VBA’s Talent Management Office plans the future workforce

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Developing talent, providing opportunities for employees, and planning for the future workforce are important for every agency. To find out how they do talent development and workforce planning in a large office, Federal Drive with Tom Temin spoke with Executive Director of the Veterans Benefits Administration’s Office of Talent Management, Jeff Smith.

Tom Temin: Let’s start with the main challenges of managing talent in an organization like VBA.

Jeff Smith: Well, I think the major challenge for VBA is no different than many other federal agencies. It’s certainly being able to hire, train and retain a skilled workforce, it’s being able to invest employees and keep them professionally developed and engaged in our mission where they make their careers with VBA or VA as a whole, the big VA family. So we continue to try to innovate in our ways of doing things. So I think that’s probably our biggest challenge is the workforce.

Tom Temin: And at the VBA, in particular, give us an idea of ​​the composition of the workforce. How many people are, say, adjudicators who have to make discretionary judgments on claims for benefits, etc.? How many are office? How many might be tech-oriented? What types of people fill the different buckets you have?

Jeff Smith: Well, I don’t have specific numbers on that. VBA currently has approximately 26,000 employees. I would say that 80% of our staff are focused on the mission of providing benefits to our veterans, while we have the remaining 20% ​​who fall more into support roles and administrative type activities. We rely heavily on the VA department for other administrative, technology or IT support activities. So we also have them watching our backs. But I think it’s an 80-20 split. Really, the majority of people are really focused on the day-to-day processing of these benefits for our veterans.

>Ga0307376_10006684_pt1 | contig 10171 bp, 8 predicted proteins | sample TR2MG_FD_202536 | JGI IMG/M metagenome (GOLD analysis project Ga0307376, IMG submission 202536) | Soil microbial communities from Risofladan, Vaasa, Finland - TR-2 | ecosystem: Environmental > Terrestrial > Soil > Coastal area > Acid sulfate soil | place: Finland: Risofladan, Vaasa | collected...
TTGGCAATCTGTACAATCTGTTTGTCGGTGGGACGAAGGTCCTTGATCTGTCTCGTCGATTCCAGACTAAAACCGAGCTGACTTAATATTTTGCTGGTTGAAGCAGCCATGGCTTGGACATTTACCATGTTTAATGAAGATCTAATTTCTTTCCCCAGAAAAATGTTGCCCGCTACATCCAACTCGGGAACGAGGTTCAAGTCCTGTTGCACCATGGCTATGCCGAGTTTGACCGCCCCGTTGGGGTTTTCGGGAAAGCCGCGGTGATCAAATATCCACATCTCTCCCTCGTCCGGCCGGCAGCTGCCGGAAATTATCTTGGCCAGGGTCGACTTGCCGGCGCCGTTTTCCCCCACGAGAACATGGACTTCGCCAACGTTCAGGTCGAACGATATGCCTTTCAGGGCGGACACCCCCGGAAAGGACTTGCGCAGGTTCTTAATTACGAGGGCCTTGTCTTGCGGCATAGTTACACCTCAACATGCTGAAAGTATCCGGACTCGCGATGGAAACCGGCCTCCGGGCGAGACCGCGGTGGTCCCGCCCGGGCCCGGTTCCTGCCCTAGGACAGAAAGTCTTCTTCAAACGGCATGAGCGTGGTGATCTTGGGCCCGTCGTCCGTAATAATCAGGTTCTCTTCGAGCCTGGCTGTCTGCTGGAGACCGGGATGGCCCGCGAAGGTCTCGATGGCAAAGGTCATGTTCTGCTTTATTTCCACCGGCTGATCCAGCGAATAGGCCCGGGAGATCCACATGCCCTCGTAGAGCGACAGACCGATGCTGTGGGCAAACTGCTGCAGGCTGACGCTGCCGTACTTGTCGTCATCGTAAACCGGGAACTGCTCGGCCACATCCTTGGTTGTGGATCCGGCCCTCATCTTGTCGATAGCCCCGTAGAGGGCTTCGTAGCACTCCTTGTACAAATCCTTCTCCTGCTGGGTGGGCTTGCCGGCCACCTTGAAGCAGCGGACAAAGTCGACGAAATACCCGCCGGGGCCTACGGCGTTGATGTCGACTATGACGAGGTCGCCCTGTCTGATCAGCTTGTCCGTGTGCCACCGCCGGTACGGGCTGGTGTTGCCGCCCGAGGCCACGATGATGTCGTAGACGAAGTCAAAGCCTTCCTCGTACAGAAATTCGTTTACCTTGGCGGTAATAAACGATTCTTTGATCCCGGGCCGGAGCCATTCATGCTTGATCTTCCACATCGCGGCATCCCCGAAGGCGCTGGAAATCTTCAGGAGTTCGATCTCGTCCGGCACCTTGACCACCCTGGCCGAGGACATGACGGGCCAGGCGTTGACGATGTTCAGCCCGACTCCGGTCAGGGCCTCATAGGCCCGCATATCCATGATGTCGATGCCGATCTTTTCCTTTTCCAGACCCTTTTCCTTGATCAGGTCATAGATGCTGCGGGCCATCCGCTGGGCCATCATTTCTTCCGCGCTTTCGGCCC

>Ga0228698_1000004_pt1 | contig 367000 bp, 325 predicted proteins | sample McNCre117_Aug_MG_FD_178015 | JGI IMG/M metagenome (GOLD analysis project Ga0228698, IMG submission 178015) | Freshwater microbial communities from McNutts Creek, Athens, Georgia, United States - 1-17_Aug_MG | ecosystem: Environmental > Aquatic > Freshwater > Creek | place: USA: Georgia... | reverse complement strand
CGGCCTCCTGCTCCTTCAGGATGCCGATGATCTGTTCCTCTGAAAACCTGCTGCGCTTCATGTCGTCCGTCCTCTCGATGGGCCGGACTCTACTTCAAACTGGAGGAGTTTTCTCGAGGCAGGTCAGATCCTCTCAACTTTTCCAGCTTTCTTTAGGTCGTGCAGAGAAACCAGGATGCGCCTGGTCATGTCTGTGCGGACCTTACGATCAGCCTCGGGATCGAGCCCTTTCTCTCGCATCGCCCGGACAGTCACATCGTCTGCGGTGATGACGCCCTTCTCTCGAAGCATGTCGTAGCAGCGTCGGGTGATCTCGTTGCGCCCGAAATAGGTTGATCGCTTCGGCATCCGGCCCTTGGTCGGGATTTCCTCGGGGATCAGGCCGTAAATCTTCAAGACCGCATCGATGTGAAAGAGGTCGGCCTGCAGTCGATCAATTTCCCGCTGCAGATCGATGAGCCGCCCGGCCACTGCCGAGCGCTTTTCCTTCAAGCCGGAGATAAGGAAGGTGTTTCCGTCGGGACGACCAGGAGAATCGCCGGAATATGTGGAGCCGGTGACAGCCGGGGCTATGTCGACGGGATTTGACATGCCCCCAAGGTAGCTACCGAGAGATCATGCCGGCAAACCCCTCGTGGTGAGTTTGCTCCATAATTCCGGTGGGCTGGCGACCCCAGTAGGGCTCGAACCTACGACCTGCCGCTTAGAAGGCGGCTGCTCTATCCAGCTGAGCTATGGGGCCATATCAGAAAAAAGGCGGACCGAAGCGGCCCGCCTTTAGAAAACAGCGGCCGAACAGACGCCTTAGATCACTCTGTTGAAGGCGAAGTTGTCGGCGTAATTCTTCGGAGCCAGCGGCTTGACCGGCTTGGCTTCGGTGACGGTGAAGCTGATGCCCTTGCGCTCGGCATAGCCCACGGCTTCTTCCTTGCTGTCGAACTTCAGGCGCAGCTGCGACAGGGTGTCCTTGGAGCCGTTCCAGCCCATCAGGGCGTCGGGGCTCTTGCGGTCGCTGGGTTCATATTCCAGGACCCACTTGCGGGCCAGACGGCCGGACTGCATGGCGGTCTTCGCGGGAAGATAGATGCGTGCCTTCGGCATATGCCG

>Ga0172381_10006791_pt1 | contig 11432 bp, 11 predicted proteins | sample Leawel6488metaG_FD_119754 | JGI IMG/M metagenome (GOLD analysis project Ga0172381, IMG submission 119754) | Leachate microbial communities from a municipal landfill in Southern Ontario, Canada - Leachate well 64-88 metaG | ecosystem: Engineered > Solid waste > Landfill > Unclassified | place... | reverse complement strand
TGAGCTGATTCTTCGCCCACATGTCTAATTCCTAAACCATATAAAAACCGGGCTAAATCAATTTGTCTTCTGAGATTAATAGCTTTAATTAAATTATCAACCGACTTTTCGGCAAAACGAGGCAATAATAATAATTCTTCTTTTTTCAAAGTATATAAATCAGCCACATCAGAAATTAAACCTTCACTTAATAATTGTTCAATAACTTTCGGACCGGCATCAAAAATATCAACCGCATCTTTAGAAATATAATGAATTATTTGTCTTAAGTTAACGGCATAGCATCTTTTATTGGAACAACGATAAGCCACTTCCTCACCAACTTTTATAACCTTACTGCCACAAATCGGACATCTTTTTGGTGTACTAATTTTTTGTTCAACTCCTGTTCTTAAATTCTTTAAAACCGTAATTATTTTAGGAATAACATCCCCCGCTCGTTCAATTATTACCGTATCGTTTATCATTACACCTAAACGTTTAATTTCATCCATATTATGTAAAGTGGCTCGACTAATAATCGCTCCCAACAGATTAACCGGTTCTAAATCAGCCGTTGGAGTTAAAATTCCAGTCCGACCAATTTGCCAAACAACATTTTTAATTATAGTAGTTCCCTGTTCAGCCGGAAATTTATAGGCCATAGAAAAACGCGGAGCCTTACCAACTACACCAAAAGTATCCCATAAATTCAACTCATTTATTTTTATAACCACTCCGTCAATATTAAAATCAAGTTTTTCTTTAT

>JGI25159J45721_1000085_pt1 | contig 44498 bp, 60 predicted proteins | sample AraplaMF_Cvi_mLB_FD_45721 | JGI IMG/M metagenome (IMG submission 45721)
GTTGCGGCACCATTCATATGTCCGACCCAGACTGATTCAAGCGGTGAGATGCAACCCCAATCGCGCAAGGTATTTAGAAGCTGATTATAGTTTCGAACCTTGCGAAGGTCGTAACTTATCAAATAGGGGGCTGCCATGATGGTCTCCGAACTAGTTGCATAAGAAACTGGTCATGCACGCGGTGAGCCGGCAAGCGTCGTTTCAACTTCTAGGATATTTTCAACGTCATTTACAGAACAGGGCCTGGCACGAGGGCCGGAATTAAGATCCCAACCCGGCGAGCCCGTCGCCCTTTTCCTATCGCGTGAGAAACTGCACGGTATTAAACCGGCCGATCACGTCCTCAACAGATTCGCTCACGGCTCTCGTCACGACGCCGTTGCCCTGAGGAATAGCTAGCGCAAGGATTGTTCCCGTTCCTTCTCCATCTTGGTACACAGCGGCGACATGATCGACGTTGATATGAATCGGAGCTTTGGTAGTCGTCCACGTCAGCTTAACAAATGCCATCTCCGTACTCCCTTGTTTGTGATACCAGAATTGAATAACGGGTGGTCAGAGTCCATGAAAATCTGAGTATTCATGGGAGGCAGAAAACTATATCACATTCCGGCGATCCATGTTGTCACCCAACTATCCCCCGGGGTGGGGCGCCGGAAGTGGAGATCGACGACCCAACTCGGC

Tom Temin: What are the skills and talents in general that require?

Jeff Smith: It’s a good question. We have a number of what we would consider mission critical professions, those who actually review medical information to determine benefits. We have staff in the call centers who are in contact with veterans every day, who must have this specialized experience and understand the programs. And then, from an educational standpoint, we have a number of educational programs that support our veterans. So we have staff who deal with processing these types of requests and connecting the private sector with educational institutions to ensure that we have the support that we need for our veterans.

Tom Temin: So that means people need to know a lot about the programs themselves, the regulations, the details, the benefits they help people get. But it seems they also need to know what is happening in the world in terms of the kinds of services and education programs veterans might want to avail themselves of.

Jeff Smith: Absolutely, I feel comfortable saying that the work we do is very, very complex. And it takes the commitment of a wide range of government agencies, as well as, as I mentioned, private sector entities to provide those services to the wide range of veterans they seek. And again, these are disability claims, these are education claims. We help veterans and find them jobs and that sort of thing. So certainly a very complex job that requires specialized experience.

Tom Temin: And so looking at the level of the individual employee, what approach does VBA take to ensure that their skills are up to date, or that if people want to move up the ladder or change jobs, they can learn the skills they need to get there?